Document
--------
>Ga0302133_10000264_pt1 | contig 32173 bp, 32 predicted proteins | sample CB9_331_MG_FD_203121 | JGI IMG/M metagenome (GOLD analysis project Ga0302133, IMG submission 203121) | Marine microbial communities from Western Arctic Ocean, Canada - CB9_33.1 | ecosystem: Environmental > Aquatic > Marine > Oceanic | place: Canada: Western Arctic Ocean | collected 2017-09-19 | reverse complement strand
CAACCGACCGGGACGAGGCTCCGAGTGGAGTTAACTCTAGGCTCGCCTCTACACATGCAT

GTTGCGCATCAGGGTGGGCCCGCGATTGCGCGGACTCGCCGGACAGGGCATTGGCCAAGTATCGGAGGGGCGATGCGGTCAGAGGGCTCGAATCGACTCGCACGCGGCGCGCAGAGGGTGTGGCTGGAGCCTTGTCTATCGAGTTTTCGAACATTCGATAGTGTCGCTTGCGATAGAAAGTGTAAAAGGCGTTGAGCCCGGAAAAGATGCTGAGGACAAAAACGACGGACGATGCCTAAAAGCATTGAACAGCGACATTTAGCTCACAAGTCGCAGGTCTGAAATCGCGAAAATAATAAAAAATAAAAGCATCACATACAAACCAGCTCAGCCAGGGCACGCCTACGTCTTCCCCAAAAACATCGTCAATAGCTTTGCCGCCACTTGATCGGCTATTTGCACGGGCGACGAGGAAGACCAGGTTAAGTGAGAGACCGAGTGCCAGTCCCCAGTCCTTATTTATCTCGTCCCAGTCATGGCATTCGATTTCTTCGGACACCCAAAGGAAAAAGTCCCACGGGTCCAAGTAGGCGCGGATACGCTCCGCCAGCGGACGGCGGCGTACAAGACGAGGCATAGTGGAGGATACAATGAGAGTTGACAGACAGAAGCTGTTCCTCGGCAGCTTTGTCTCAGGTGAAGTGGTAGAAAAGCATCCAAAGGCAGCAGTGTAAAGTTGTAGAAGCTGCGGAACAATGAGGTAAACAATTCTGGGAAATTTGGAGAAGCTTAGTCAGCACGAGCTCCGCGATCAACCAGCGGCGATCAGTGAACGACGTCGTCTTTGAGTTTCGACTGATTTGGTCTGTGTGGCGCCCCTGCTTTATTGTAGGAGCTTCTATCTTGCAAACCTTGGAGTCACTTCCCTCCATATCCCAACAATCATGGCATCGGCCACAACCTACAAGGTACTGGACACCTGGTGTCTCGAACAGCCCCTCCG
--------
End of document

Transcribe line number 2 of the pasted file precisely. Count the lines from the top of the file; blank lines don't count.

CAACCGACCGGGACGAGGCTCCGAGTGGAGTTAACTCTAGGCTCGCCTCTACACATGCAT